Catastrophic events are defined as low-frequency high-amplitude events30. As they are high amplitude events, they affect MVP11. In our analysis, we did not incorporate catastrophic events; consequently, MVP is underestimated if catastrophic events were to happen. However, we did not feel it is appropriate to include an arbitrary reduction in a vital rate with an arbitrary frequency as an effect of catastrophic events. We suggest it is important to make the prediction of the spatial extent of catastrophic events and compare it with the spatial distribution (or the spatial extent of essential habitat) of the species of interest. Then, we can incorporate the inverse of the proportion of species unaffected by the catastrophic events as a multiplier on the MVP to adjust the value. However, in the current analysis, we did not have neither prediction of the catastrophic events nor the information of the species distribution for a large number of species. Therefore, our MVP should be treated as the base-line values that can be adjusted for catastrophic events when such information become available.

The single value MVP threshold approach may not apply to all species in general because there are also many studies that suggested different and lower MVP for specific species. For example, the MVP of grizzly bears (Ursos arctus horribilis) was 12531; Japanese black bears (Ursus thibetanus japonicus) was 10032; wild boar (Sus scrofa) was 30033; Asian elephants (Elephas maximus) was approximately 12034; bog turtle (Glyptemys muhlenbergii) without inbreeding was 1535; medicinal leech (Hirudo medicinalis) was 24836; and lake sturgeon (Acipenser fulvescens) with inbreeding effects was 15037. Shoemaker et al.35 researched the MVP of long-lived organisms and concluded currently suggested MVP thresholds12,23 may be 1–2 orders of magnitude too high even for long-lived organisms. Our results are more consistent with the results from these studies.

Moreover, other anecdotal evidence suggested lower MVP. For example, some of the island bird populations studied by Jones and Diamond38 may have survived for 80 years despite possessing median numbers of fewer than 10 pairs. Another example is northern elephant seals, which recovered from about 20 to at least 30,000 individuals over a period of 75 years39. Berger40 evaluated the persistence of isolated populations of bighorn sheep (Ovis canadensis). Populations <50 individuals went locally extinct in less than 50 years, while those containing ≥100 individuals generally persisted up to 70 years. Since these are probably only a few of many populations experienced a low population abundance (i.e. there are also many that actually went to extinct after experiencing low population abundance), these are merely anecdotal evidence. Nevertheless, the contradictions in the existing literature with regard to MVP suggested that a one-fits-all approach is not appropriate and that further studies are needed.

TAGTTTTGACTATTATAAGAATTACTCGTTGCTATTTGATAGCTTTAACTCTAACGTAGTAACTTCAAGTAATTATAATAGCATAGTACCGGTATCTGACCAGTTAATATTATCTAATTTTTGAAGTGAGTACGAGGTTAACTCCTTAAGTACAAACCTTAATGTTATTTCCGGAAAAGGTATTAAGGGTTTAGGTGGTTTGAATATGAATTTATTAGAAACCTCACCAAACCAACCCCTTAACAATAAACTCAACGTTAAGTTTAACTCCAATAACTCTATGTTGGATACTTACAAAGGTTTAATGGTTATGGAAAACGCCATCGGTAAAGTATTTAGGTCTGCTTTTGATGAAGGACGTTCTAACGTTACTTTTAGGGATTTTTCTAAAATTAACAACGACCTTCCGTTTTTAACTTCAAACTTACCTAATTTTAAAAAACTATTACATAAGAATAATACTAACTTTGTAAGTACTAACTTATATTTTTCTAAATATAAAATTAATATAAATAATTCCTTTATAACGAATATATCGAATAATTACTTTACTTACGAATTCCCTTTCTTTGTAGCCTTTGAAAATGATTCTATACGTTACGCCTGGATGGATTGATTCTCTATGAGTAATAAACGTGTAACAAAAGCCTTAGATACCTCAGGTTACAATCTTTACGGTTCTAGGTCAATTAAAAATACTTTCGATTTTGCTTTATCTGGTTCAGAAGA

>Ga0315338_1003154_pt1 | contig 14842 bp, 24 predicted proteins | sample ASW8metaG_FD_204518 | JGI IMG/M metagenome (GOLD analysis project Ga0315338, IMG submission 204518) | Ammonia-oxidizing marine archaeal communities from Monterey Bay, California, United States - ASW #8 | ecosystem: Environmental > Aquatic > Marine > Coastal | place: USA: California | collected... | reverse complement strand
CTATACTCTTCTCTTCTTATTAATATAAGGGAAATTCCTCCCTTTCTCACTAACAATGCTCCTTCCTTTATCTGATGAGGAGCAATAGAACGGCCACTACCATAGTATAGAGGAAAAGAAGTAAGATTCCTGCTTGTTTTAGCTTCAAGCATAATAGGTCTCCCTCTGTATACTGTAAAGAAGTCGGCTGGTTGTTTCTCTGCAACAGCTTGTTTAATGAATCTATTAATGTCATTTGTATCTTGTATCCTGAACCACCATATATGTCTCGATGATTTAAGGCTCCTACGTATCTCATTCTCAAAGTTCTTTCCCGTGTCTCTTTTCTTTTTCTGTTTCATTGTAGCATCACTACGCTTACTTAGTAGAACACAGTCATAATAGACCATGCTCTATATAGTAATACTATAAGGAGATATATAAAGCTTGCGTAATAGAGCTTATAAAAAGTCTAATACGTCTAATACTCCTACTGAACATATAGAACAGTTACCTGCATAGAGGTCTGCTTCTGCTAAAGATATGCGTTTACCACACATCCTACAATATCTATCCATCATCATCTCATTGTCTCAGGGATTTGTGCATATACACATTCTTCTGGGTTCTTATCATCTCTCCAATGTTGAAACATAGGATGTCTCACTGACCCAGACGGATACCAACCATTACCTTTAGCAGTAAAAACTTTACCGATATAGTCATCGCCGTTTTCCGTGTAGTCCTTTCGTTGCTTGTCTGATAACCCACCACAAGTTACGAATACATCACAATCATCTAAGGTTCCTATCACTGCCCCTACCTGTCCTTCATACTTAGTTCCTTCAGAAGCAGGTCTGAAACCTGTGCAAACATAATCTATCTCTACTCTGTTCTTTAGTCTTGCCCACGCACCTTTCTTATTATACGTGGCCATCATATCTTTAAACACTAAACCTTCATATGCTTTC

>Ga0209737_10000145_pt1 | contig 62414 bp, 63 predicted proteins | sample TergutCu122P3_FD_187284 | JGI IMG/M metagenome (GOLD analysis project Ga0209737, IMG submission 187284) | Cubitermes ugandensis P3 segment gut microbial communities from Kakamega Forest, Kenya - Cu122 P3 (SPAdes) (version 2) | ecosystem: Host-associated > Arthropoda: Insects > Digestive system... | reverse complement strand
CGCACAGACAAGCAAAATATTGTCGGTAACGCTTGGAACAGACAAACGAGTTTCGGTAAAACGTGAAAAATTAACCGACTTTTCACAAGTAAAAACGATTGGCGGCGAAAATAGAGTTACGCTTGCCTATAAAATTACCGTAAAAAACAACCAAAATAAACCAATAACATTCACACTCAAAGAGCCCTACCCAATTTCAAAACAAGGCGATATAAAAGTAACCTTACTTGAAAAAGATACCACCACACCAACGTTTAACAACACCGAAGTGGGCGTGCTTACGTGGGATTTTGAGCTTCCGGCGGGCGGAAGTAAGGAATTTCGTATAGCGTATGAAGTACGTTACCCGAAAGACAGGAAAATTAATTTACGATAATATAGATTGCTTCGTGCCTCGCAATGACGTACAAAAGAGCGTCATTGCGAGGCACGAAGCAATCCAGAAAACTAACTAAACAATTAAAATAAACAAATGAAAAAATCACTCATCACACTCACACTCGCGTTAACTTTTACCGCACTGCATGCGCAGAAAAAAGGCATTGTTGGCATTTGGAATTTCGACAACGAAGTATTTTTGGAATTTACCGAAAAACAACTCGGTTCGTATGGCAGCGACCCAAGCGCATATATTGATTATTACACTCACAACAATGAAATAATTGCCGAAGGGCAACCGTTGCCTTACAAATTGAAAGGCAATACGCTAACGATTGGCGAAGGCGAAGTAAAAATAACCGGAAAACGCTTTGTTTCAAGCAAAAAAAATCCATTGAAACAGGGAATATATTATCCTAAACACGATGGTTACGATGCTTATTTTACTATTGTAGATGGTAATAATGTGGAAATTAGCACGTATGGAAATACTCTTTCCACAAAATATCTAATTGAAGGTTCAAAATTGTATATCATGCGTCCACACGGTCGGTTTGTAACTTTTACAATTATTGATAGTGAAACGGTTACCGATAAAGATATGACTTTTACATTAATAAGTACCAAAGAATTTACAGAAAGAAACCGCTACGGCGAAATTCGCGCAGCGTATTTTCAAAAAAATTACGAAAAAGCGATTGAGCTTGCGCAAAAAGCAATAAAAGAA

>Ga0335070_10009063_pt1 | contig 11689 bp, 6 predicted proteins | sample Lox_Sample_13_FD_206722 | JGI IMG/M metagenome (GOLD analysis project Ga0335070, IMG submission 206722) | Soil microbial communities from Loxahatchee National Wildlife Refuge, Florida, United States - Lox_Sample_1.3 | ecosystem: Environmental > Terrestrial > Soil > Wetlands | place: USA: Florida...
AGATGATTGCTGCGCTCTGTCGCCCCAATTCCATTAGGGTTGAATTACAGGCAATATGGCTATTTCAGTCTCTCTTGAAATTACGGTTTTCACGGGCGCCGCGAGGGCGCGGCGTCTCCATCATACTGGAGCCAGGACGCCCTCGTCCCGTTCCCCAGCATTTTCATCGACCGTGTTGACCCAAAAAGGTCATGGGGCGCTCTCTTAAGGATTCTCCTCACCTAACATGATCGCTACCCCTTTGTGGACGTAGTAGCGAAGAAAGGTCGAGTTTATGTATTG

Relationships between minimum viable population and life-history traits

The present results indicated that the MVP was significantly associated with the life history traits. This is consistent with the result of Harcourt41, who suggested the MVP of the large-body species is more than that of the small-body species. Because large body is often associated with long life42, we expected to have the association between life history traits and MVP. On the other hand, our results contrasts with Brook et al.13, who suggested that MVP size was more strongly related to local environmental variations than life history traits. However, they included 1198 species belonging to a wide range of taxa, which probably obscured existing patterns, whereas our study focused on fishes in the Yangtze River. Our results are also consistent with a theoretical study by Fujiwara43, who demonstrated differences in extinction threshold among fishes of similar taxa incorporating demographic stochasticity alone. Therefore, we suggest our results could be used for developing a quick conservation guideline for organisms within similar taxa such as freshwater fishes using their life history traits.

Our result showed long-lived fishes (older age of maturation and longer generation time) had higher MVP sizes, suggesting we must maintain them at high population size compared with short-lived organisms. This complicates conservation effort because long-lived organisms tend to be suppressed in its abundance substantially relative to its carrying capacity to achieve the maximum sustainable yield (MSY)44. In other words, the difference between population sizes at MVP and MSY are expected to be small for long-lived fishes.

Relationships between population growth rate and life history traits

The present results indicated that the population growth rate was significantly negatively correlated with some life history traits, such as age at maturity, generation time, and fecundity (Fig. 2). Asymptotically, all populations should have an instantaneous population growth rate of 0 regardless of life history strategies if they were to persist. However, the estimated population growth rate reflects the status of the fish populations when data were collected. The result suggests longer-lived fishes were affected more severely by the conditions they experienced.